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Transitioning from high school to the next step can be both exciting and daunting.Read more
Mathematica works closely with its partners to design policy solutions intended to improve the lives of people with disabilities. Disability policy addresses cross-cutting issues, and though the aspirations of people with disabilities keep pace with the opportunities created by advances in medicine and technology, policy often lags behind—in part because of inadequate information. At Mathematica, we strive to provide the information our partners need to design and implement programs and policies that not only maintain a strong safety net for people with disabilities, and but also help them achieve self-sufficiency and economic independence.
Our dedication to advancing disability policy research, data collection, and program support is embodied in our Center for Studying Disability Policy, established in 2007. Our large, multidisciplinary team understands the complexities facing federal and state policymakers in designing and operating programs that serve people with disabilities, as well as the challenges faced by people with disabilities in interacting with those programs.
Mathematica works closely with our clients to build an evidence base that supports their critical policy decisions and addresses their information needs by conducting the following:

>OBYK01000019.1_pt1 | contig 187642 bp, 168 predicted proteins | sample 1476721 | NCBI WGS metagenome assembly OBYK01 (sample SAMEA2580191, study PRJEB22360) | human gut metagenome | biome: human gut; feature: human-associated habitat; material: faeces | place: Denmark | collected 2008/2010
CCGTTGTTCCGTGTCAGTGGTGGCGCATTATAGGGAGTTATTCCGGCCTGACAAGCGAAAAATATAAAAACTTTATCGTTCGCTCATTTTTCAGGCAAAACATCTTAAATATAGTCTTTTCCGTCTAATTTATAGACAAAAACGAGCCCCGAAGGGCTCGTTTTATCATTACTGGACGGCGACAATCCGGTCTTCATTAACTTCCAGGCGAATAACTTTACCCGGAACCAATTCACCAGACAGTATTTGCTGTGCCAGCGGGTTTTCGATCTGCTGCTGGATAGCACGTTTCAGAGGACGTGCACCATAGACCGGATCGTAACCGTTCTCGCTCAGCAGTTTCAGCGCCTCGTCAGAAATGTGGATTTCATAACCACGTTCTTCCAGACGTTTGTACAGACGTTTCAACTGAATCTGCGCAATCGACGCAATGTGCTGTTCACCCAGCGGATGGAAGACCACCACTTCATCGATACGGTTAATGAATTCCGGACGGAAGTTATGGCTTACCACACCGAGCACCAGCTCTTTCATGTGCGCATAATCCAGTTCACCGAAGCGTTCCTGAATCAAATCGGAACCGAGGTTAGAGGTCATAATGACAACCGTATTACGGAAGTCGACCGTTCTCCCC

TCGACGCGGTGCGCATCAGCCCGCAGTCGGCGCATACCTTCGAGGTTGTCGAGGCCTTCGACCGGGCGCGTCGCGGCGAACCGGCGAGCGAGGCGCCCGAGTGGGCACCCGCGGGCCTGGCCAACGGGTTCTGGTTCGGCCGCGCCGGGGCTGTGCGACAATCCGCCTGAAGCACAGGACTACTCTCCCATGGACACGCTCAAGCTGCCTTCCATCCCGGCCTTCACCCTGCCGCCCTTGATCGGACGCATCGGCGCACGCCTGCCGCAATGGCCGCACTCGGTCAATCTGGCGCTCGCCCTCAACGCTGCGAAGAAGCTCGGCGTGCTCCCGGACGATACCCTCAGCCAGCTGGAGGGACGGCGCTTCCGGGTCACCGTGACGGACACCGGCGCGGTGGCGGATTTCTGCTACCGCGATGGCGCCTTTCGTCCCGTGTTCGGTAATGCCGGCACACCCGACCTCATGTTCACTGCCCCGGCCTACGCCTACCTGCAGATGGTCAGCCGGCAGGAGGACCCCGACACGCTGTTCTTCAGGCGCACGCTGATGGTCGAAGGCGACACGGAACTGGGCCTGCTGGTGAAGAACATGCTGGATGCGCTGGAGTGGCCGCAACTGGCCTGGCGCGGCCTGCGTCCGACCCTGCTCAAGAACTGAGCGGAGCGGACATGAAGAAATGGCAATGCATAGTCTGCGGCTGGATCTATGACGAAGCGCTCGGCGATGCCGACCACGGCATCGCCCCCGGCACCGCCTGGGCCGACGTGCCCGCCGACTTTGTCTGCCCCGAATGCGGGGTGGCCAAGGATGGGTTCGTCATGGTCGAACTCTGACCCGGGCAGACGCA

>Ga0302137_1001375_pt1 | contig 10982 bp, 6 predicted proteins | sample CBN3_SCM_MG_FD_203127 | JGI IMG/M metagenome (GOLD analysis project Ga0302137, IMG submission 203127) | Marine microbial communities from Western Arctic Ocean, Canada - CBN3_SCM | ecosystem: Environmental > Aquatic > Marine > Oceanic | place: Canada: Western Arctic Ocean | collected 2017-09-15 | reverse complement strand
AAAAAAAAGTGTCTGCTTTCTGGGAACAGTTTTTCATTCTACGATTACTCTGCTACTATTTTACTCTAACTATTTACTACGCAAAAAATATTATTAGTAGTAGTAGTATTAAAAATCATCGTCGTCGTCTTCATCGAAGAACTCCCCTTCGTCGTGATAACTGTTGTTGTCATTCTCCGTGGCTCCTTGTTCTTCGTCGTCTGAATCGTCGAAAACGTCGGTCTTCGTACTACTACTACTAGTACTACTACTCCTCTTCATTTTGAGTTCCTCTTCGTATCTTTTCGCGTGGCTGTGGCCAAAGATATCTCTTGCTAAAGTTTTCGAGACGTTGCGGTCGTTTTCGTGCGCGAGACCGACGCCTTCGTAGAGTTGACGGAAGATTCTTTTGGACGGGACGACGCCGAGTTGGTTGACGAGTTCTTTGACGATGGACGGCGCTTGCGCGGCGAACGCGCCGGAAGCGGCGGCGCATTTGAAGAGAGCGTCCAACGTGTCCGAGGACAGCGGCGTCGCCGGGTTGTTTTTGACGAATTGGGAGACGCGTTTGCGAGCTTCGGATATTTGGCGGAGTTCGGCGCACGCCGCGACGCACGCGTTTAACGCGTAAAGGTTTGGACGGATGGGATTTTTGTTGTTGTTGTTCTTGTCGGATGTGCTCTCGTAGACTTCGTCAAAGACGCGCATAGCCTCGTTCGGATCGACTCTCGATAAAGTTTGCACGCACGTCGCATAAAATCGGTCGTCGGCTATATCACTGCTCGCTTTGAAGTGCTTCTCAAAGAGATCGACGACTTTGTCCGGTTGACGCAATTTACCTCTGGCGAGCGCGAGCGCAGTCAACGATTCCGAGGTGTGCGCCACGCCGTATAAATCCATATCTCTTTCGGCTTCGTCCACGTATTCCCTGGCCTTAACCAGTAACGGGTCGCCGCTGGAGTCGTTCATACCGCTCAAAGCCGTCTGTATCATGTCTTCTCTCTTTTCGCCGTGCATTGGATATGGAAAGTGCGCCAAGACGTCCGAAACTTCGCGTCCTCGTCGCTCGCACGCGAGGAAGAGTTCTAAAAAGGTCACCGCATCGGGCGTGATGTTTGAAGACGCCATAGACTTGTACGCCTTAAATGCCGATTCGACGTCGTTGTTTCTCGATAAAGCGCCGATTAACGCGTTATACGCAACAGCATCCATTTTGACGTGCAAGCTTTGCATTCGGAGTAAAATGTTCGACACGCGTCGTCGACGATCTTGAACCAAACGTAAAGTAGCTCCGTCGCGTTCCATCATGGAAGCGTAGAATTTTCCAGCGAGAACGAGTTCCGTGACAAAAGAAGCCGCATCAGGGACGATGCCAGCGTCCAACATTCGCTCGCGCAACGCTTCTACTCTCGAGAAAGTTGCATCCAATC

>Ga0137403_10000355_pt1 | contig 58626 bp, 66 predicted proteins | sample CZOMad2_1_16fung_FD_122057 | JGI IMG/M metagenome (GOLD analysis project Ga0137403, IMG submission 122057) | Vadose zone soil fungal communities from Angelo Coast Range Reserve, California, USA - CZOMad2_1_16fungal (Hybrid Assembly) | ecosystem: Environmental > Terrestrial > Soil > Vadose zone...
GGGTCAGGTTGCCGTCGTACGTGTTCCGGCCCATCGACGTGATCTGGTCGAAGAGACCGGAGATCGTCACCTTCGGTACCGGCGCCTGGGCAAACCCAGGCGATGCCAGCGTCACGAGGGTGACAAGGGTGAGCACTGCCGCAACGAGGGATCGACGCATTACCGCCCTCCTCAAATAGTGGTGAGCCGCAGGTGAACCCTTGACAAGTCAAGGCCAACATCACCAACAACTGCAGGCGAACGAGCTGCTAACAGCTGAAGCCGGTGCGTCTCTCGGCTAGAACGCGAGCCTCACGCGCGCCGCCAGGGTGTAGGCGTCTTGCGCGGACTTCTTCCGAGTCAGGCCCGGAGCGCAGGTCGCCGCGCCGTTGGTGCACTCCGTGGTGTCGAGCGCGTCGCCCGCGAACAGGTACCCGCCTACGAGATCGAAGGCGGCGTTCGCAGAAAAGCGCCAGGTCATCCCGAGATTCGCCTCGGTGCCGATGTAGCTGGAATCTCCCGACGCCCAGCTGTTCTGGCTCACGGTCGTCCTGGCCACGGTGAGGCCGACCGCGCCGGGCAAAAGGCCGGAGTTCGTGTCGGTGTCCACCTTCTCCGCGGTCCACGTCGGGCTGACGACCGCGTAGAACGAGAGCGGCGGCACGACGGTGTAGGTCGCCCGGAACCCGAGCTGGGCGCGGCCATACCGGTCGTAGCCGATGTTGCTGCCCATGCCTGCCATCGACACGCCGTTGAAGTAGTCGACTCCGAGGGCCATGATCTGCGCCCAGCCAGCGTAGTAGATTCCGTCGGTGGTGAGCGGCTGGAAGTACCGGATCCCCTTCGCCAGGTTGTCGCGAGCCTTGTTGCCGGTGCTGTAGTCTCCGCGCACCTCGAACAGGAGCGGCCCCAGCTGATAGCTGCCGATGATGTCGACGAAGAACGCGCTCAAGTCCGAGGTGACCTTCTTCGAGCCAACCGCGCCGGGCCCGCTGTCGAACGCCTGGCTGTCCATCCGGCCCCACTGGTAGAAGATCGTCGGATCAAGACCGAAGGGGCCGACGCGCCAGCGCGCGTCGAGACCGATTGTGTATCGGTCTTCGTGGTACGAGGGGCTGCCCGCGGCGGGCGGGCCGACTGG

- Program and policy analyses
- Demonstrations and evaluations
- Administrative data processing and analysis
- Surveys and data collection
- Technical assistance
Evaluation of the Pathways to Careers Program
The SourceAmerica® Pathways to Careers™ program helps individuals with intellectual or developmental disabilities or a primary diagnosis of autism obtain competitive integrated employment aligned with their skills, interests, strengths, and abilities. Mathematica is conducting an evaluation of Pathways.
Next Generation of Enhanced Employment Strategies Project (NextGen)
This project aims to identify and rigorously evaluate the effectiveness of innovative programs designed to promote employment and economic security among low-income individuals with complex challenges to employment, such as health conditions, criminal history, or limited work skills and experience.
Evaluation of the Promoting the Readiness of Minors in Supplemental Security Income PROMISE Grants
Youth with disabilities who receive Supplemental Security Income (SSI) face substantial barriers to economic independence in transitioning to adult life. The barriers are related to their health status, social isolation, service needs, and potential loss of disability benefits.
Brigitte Manteuffel has more than 30 years of experience in research, evaluation, and behavioral health.Topics
- Human Services
- Population Health
- Medicaid and CHIP
- Quality Improvement
- State Health Programs